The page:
You can follow Danielle on Twitter and Facebook, or visit her homepage.

Her blog, Medicine in Translation, appears on Psychology Today’s website.

Friday, February 12, 2010

Bryan Charnley

Bryan Charnley was an artist and schizophrenic patient, he started the 'Self Portraits Series' in 1991 and was encouraged by a friend to keep a diary that explained the imagery of the portraits. You could call it an experiment of sorts as the series openly describes the graded sufferings he was oppressed by, as he struggled with his medication (see the enclosed linked for more information). The portraits describe his paranoia, depression, and psychosis accurately.

Brian Charnley in March 1991 at the beginning of the series.

3 Months later

18th of May 1991

13th of June 1991

There was no commentary for the penultimate and final portraits which do not even have faces on them, but this 'map' shows very well the paranoia Charnley was facing as he feels surrounded by enemies, despite 'Hope' being at the centre.

This final portrait was left on the easel in his studio where he committed suicide shortly after painting it.

Writing About Patients: Is it Ethical?

There is a veritable epidemic of doctor-writers out there. What is going on?

Are doctors suddenly in the kiss-and-tell mode? What about confidentiality? Professionalism? HIPAA?

As one of the aforementioned doctor-writers, I look upon this trend with both awe and trepidation. I suspect that that this flourishing literary phenomenon relates to the public’s fascination and fear about all things medical. It also relates to the falling away of previous, pedestal-like images of doctors and doctoring. Lastly, it may have occurred to the medical profession—and this has taken a few centuries, it seems—that doctors have profound emotional reactions to the work we do, and that exploring these reactions may offer benefit to both patient and doctor.

Whatever the reason, this literary genre appears to be here to stay, and it is worth considering the ethical implications. Legally, there doesn’t appear to be much beyond protecting identity and avoiding libel.

But physicians clearly need to work with a higher bar. For starters, patients speak to doctors with an expectation of confidentiality. This is vastly different from an ordinary citizen speaking to a journalist. This confidentiality needs to be preserved. Unless a patient indicates otherwise, a doctor-writer must change the name and identifying characteristics. My rule of thumb is that the description must be different enough that it would be tough for anyone other than that person or a close associate to recognize them.

This, of course, brings up an issue of reliability. We’re trafficking in nonfiction, not fiction. When I write, I try to ensure that the aspects I change are not the crucial ones in the story. When talking about the intricacies of an illness, it probably doesn’t matter whether the hair is blond or brown, or the country of origin is Trinidad rather than Jamaica. If these minor things mask the patient’s identity without altering the key aspects of the story, then I think it is a reasonable trade-off.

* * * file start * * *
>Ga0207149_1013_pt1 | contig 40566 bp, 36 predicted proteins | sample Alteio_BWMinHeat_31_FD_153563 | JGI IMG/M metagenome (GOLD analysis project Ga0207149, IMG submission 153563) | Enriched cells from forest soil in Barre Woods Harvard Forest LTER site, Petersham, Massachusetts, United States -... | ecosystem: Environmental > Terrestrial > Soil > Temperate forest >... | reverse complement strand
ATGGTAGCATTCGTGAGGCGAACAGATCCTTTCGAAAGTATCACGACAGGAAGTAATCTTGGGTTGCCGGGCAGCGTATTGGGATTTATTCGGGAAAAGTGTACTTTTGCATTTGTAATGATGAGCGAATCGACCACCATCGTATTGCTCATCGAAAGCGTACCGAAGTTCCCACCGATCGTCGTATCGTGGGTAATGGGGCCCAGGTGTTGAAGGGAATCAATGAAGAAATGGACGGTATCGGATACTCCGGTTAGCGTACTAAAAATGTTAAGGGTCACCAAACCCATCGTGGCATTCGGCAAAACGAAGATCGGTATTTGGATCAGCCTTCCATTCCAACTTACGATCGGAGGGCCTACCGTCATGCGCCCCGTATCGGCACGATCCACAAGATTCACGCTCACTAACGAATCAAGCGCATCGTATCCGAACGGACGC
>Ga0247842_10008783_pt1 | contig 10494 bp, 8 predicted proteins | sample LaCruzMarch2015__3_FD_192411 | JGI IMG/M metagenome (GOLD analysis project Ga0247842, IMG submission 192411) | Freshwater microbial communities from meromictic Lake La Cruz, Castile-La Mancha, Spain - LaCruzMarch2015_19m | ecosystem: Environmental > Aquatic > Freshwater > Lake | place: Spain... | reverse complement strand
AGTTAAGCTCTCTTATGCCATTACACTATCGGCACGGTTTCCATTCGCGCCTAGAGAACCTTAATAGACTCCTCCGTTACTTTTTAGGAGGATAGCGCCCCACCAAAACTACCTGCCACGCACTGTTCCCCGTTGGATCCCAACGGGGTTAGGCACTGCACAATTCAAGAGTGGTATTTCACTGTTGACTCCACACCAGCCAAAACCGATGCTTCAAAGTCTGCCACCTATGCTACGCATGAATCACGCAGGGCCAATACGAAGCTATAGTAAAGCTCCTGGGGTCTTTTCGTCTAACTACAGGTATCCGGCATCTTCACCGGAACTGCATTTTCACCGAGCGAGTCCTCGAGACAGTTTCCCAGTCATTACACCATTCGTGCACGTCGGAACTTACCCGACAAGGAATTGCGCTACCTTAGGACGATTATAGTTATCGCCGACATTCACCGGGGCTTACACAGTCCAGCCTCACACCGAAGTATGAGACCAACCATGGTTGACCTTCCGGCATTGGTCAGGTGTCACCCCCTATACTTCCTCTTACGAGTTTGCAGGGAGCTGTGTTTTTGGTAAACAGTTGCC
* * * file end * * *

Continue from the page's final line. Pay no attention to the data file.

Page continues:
But most importantly, there is the consideration that patients come to us for our help. They are in a particularly vulnerable situation and doctors have an ethical obligation to put that first. If, at some later time, this seems like a story that might edify the current discourse, the doctor might think about writing it up. It is helpful to let some time pass, so that the situation is no longer “active.” If it’s possible to obtain consent, we should do so.

If I can’t obtain consent, then I need to ask myself whether I feel the patient might be hurt by the publication of the story. If there’s any thought that this person would be uncomfortable or embarrassed or pained, then the story stays in the drawer, no matter how amazing it is. (I have one powerful story—about a patient lied to me, and the implications of that lie—but I suspect that my patient would be unhappy if he ever saw the story, so I’ve never pursued publication.)

Ultimately, I want to give a respectful rendering of my patient’s story, one that I hope would honor them and what they’ve endured. Of course this is necessarily a subjective decision, but it is the only internal ethic that I can live with. My patients have entrusted me with their stories, and I need to respect that. If a particular story can edify future doctors, or educate the public, there might be value in publishing it.

I choose these stories very carefully. I obtain consent when possible—patients almost always have a positive reaction. I let time pass. I try my best to write a story that honors them, and show a draft to them if circumstances permit.

Ultimately, doctor-writers have to treat patients’ stories as we treat our patients, realizing that we are in a privilege position, and taking care not to abuse that.

(Read more about the ethics of doctors writing in Danielle Ofri’s essay in The Lancet.)

Danielle Ofri is a writer and practicing internist at New York City’s Bellevue Hospital. She is the editor-in-chief of the Bellevue Literary Review. Her newest book is Medicine in Translation: Journeys with my Patients. View the YouTube book trailer.

You can follow Danielle on Twitter and Facebook, or visit her homepage.

Her blog, Medicine in Translation, appears on Psychology Today’s website.

Wednesday, February 10, 2010

Portraits, Patients and Psychiatrists